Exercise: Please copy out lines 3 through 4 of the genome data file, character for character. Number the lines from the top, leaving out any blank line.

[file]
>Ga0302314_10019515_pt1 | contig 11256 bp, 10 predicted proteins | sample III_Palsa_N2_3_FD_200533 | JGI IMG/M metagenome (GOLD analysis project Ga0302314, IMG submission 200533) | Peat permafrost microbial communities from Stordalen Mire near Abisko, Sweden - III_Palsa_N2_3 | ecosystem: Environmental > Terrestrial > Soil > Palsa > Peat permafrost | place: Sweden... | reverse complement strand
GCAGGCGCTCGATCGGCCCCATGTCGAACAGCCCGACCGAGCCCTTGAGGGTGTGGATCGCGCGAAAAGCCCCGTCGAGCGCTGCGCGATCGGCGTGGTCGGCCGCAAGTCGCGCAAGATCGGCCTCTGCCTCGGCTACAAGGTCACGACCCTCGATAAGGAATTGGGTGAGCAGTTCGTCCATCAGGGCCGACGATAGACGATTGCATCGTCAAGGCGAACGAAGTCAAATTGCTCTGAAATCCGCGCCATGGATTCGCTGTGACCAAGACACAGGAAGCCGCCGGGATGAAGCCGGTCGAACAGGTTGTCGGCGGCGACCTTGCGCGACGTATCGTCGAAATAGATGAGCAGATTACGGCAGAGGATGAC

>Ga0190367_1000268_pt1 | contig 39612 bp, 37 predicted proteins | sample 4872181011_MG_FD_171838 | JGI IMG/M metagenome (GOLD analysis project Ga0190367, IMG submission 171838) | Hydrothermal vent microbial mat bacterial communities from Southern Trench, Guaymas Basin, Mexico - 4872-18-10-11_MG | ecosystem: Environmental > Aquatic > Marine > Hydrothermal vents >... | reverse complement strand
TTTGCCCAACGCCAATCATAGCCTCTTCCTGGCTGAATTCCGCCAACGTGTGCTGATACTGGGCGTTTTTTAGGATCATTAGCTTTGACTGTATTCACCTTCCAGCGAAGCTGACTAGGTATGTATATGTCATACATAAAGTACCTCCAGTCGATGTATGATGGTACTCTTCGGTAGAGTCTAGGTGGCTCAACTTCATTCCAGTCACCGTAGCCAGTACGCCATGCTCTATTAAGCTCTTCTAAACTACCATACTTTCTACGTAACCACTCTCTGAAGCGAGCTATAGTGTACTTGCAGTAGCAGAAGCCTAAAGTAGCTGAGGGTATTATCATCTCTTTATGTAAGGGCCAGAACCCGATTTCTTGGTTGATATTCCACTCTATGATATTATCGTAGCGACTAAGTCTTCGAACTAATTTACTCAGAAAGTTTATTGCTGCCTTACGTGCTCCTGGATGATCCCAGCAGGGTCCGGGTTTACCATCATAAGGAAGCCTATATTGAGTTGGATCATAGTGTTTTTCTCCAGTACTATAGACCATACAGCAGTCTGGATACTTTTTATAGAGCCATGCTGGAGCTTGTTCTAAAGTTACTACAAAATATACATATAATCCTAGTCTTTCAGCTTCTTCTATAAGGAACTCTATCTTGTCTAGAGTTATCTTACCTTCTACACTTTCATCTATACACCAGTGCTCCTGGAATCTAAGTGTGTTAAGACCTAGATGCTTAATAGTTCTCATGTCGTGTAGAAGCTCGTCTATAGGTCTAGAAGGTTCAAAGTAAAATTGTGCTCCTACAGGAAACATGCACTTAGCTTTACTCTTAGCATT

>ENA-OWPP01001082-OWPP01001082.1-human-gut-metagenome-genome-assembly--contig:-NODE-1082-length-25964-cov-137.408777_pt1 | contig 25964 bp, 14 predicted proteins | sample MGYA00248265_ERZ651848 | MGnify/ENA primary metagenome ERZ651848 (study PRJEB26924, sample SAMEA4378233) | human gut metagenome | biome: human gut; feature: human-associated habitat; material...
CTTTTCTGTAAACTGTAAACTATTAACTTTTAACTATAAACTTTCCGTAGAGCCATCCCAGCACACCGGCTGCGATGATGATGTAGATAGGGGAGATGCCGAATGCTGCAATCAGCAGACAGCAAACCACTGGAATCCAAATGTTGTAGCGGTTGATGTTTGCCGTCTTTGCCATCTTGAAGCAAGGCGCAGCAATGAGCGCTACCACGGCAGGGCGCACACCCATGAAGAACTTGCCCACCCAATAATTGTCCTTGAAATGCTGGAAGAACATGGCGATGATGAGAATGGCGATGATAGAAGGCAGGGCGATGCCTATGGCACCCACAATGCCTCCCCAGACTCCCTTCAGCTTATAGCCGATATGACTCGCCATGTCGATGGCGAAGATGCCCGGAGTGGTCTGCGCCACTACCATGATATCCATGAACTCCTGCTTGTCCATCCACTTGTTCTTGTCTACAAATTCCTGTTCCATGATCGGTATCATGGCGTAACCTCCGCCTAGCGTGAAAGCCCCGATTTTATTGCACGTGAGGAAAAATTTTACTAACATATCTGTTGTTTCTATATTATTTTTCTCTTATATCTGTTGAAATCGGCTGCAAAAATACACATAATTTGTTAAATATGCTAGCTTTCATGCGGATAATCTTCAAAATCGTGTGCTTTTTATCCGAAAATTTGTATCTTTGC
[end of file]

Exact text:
>Ga0190367_1000268_pt1 | contig 39612 bp, 37 predicted proteins | sample 4872181011_MG_FD_171838 | JGI IMG/M metagenome (GOLD analysis project Ga0190367, IMG submission 171838) | Hydrothermal vent microbial mat bacterial communities from Southern Trench, Guaymas Basin, Mexico - 4872-18-10-11_MG | ecosystem: Environmental > Aquatic > Marine > Hydrothermal vents >... | reverse complement strand
TTTGCCCAACGCCAATCATAGCCTCTTCCTGGCTGAATTCCGCCAACGTGTGCTGATACTGGGCGTTTTTTAGGATCATTAGCTTTGACTGTATTCACCTTCCAGCGAAGCTGACTAGGTATGTATATGTCATACATAAAGTACCTCCAGTCGATGTATGATGGTACTCTTCGGTAGAGTCTAGGTGGCTCAACTTCATTCCAGTCACCGTAGCCAGTACGCCATGCTCTATTAAGCTCTTCTAAACTACCATACTTTCTACGTAACCACTCTCTGAAGCGAGCTATAGTGTACTTGCAGTAGCAGAAGCCTAAAGTAGCTGAGGGTATTATCATCTCTTTATGTAAGGGCCAGAACCCGATTTCTTGGTTGATATTCCACTCTATGATATTATCGTAGCGACTAAGTCTTCGAACTAATTTACTCAGAAAGTTTATTGCTGCCTTACGTGCTCCTGGATGATCCCAGCAGGGTCCGGGTTTACCATCATAAGGAAGCCTATATTGAGTTGGATCATAGTGTTTTTCTCCAGTACTATAGACCATACAGCAGTCTGGATACTTTTTATAGAGCCATGCTGGAGCTTGTTCTAAAGTTACTACAAAATATACATATAATCCTAGTCTTTCAGCTTCTTCTATAAGGAACTCTATCTTGTCTAGAGTTATCTTACCTTCTACACTTTCATCTATACACCAGTGCTCCTGGAATCTAAGTGTGTTAAGACCTAGATGCTTAATAGTTCTCATGTCGTGTAGAAGCTCGTCTATAGGTCTAGAAGGTTCAAAGTAAAATTGTGCTCCTACAGGAAACATGCACTTAGCTTTACTCTTAGCATT